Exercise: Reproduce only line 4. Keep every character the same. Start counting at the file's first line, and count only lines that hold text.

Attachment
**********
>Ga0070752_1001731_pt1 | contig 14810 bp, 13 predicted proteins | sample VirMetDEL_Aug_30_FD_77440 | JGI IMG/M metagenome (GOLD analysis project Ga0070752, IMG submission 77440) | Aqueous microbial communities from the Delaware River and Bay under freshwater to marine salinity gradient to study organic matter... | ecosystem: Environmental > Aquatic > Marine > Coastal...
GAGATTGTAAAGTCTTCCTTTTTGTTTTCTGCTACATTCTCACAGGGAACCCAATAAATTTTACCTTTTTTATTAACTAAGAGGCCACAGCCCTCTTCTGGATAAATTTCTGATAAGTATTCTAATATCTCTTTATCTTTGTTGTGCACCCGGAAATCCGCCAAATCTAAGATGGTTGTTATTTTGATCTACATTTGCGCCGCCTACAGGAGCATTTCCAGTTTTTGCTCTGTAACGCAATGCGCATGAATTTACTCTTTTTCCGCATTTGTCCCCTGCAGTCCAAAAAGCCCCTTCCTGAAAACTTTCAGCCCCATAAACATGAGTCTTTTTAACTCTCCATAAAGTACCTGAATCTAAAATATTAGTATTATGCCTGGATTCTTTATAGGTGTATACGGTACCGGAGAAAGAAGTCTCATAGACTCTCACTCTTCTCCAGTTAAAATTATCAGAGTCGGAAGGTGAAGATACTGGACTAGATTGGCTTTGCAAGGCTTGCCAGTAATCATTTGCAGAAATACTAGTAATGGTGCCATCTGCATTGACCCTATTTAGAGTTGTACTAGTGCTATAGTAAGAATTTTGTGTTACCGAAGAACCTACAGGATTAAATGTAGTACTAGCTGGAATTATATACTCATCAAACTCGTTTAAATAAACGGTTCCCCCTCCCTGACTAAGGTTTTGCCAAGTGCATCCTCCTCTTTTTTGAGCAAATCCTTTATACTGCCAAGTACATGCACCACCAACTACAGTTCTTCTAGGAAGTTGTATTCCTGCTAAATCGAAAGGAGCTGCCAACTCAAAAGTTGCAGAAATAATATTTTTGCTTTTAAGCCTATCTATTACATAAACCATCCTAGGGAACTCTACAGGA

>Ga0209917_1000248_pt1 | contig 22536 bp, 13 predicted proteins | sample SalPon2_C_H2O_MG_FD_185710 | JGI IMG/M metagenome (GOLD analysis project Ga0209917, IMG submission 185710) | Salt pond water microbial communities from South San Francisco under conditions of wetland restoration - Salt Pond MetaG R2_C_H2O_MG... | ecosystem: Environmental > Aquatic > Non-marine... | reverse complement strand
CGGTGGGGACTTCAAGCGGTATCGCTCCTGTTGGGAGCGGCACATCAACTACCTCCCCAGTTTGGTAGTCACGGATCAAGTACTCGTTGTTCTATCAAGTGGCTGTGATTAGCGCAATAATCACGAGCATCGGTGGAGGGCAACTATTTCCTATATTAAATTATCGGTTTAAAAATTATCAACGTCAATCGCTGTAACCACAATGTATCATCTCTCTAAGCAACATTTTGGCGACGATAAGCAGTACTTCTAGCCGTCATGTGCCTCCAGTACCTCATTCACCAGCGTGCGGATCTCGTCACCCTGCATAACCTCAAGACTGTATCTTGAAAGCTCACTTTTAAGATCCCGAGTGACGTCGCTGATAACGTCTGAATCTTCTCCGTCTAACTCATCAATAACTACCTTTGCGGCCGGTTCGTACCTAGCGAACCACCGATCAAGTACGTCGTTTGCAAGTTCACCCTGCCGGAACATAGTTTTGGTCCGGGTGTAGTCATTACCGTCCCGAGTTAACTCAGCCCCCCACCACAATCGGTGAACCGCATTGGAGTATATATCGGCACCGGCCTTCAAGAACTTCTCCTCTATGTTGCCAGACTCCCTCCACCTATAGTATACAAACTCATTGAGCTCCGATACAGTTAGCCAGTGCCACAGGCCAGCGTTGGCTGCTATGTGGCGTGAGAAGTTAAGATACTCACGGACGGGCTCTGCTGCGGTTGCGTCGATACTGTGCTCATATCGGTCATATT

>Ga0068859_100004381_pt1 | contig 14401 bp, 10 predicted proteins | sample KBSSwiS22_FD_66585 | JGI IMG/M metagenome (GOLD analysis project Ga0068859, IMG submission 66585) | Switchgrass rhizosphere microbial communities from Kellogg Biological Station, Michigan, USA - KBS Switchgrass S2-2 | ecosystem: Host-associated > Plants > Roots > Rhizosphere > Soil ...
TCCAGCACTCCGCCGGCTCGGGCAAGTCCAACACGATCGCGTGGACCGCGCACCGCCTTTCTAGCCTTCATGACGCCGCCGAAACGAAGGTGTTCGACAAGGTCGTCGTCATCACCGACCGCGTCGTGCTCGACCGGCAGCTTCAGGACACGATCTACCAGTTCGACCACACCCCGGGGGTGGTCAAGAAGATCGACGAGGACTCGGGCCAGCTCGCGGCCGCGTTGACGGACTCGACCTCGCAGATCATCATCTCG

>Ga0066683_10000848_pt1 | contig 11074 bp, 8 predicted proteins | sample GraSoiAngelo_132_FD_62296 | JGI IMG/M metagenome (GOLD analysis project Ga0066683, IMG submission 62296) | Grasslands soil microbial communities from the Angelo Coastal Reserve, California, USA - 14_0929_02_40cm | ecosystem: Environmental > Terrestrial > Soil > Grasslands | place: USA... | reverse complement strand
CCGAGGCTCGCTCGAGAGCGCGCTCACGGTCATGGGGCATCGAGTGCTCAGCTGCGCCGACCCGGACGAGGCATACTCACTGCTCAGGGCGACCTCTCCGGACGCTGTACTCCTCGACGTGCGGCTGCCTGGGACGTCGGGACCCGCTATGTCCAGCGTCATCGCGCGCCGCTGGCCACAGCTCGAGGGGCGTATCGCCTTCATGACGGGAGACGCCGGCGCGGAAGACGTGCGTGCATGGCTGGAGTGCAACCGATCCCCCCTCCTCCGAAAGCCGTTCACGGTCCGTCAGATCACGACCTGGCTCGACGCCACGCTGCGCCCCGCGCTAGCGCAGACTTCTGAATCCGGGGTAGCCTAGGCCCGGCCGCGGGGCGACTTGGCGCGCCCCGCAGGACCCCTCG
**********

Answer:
CGGTGGGGACTTCAAGCGGTATCGCTCCTGTTGGGAGCGGCACATCAACTACCTCCCCAGTTTGGTAGTCACGGATCAAGTACTCGTTGTTCTATCAAGTGGCTGTGATTAGCGCAATAATCACGAGCATCGGTGGAGGGCAACTATTTCCTATATTAAATTATCGGTTTAAAAATTATCAACGTCAATCGCTGTAACCACAATGTATCATCTCTCTAAGCAACATTTTGGCGACGATAAGCAGTACTTCTAGCCGTCATGTGCCTCCAGTACCTCATTCACCAGCGTGCGGATCTCGTCACCCTGCATAACCTCAAGACTGTATCTTGAAAGCTCACTTTTAAGATCCCGAGTGACGTCGCTGATAACGTCTGAATCTTCTCCGTCTAACTCATCAATAACTACCTTTGCGGCCGGTTCGTACCTAGCGAACCACCGATCAAGTACGTCGTTTGCAAGTTCACCCTGCCGGAACATAGTTTTGGTCCGGGTGTAGTCATTACCGTCCCGAGTTAACTCAGCCCCCCACCACAATCGGTGAACCGCATTGGAGTATATATCGGCACCGGCCTTCAAGAACTTCTCCTCTATGTTGCCAGACTCCCTCCACCTATAGTATACAAACTCATTGAGCTCCGATACAGTTAGCCAGTGCCACAGGCCAGCGTTGGCTGCTATGTGGCGTGAGAAGTTAAGATACTCACGGACGGGCTCTGCTGCGGTTGCGTCGATACTGTGCTCATATCGGTCATATT